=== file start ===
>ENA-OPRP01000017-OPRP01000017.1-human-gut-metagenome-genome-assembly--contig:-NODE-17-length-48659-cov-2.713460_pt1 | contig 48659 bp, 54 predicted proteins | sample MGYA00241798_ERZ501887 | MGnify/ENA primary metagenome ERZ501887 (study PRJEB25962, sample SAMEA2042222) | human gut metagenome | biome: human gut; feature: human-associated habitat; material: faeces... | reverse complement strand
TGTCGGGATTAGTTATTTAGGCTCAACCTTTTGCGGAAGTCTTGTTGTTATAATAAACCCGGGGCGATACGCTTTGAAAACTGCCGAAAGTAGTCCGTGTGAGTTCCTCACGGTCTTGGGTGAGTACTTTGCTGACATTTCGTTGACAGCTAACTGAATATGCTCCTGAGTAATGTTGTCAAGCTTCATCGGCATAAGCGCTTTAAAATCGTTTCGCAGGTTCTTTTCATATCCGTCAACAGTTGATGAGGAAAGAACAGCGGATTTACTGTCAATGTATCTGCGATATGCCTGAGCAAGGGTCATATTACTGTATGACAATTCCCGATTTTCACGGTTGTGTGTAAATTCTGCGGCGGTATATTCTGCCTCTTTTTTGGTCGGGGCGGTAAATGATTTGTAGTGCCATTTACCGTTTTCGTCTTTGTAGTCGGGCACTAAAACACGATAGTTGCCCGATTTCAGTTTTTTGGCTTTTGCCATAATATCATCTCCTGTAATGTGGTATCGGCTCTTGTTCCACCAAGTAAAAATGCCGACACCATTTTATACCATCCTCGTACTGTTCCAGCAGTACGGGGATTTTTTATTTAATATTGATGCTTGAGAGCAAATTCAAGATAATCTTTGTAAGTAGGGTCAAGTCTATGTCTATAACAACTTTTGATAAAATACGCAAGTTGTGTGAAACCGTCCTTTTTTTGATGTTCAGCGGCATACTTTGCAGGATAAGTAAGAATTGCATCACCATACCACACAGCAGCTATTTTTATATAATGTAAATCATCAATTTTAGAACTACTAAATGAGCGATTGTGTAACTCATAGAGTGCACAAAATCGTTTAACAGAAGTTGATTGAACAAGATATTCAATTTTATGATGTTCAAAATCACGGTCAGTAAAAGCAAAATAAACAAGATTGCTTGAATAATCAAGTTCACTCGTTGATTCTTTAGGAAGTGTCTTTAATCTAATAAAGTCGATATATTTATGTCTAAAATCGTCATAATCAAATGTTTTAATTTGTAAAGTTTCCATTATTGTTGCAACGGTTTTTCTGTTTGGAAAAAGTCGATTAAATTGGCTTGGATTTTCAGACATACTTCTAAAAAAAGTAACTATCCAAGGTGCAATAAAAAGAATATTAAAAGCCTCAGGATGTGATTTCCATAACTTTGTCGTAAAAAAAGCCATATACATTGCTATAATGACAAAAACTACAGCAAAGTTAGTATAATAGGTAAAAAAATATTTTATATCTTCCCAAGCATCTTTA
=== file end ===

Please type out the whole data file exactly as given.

>ENA-OPRP01000017-OPRP01000017.1-human-gut-metagenome-genome-assembly--contig:-NODE-17-length-48659-cov-2.713460_pt1 | contig 48659 bp, 54 predicted proteins | sample MGYA00241798_ERZ501887 | MGnify/ENA primary metagenome ERZ501887 (study PRJEB25962, sample SAMEA2042222) | human gut metagenome | biome: human gut; feature: human-associated habitat; material: faeces... | reverse complement strand
TGTCGGGATTAGTTATTTAGGCTCAACCTTTTGCGGAAGTCTTGTTGTTATAATAAACCCGGGGCGATACGCTTTGAAAACTGCCGAAAGTAGTCCGTGTGAGTTCCTCACGGTCTTGGGTGAGTACTTTGCTGACATTTCGTTGACAGCTAACTGAATATGCTCCTGAGTAATGTTGTCAAGCTTCATCGGCATAAGCGCTTTAAAATCGTTTCGCAGGTTCTTTTCATATCCGTCAACAGTTGATGAGGAAAGAACAGCGGATTTACTGTCAATGTATCTGCGATATGCCTGAGCAAGGGTCATATTACTGTATGACAATTCCCGATTTTCACGGTTGTGTGTAAATTCTGCGGCGGTATATTCTGCCTCTTTTTTGGTCGGGGCGGTAAATGATTTGTAGTGCCATTTACCGTTTTCGTCTTTGTAGTCGGGCACTAAAACACGATAGTTGCCCGATTTCAGTTTTTTGGCTTTTGCCATAATATCATCTCCTGTAATGTGGTATCGGCTCTTGTTCCACCAAGTAAAAATGCCGACACCATTTTATACCATCCTCGTACTGTTCCAGCAGTACGGGGATTTTTTATTTAATATTGATGCTTGAGAGCAAATTCAAGATAATCTTTGTAAGTAGGGTCAAGTCTATGTCTATAACAACTTTTGATAAAATACGCAAGTTGTGTGAAACCGTCCTTTTTTTGATGTTCAGCGGCATACTTTGCAGGATAAGTAAGAATTGCATCACCATACCACACAGCAGCTATTTTTATATAATGTAAATCATCAATTTTAGAACTACTAAATGAGCGATTGTGTAACTCATAGAGTGCACAAAATCGTTTAACAGAAGTTGATTGAACAAGATATTCAATTTTATGATGTTCAAAATCACGGTCAGTAAAAGCAAAATAAACAAGATTGCTTGAATAATCAAGTTCACTCGTTGATTCTTTAGGAAGTGTCTTTAATCTAATAAAGTCGATATATTTATGTCTAAAATCGTCATAATCAAATGTTTTAATTTGTAAAGTTTCCATTATTGTTGCAACGGTTTTTCTGTTTGGAAAAAGTCGATTAAATTGGCTTGGATTTTCAGACATACTTCTAAAAAAAGTAACTATCCAAGGTGCAATAAAAAGAATATTAAAAGCCTCAGGATGTGATTTCCATAACTTTGTCGTAAAAAAAGCCATATACATTGCTATAATGACAAAAACTACAGCAAAGTTAGTATAATAGGTAAAAAAATATTTTATATCTTCCCAAGCATCTTTA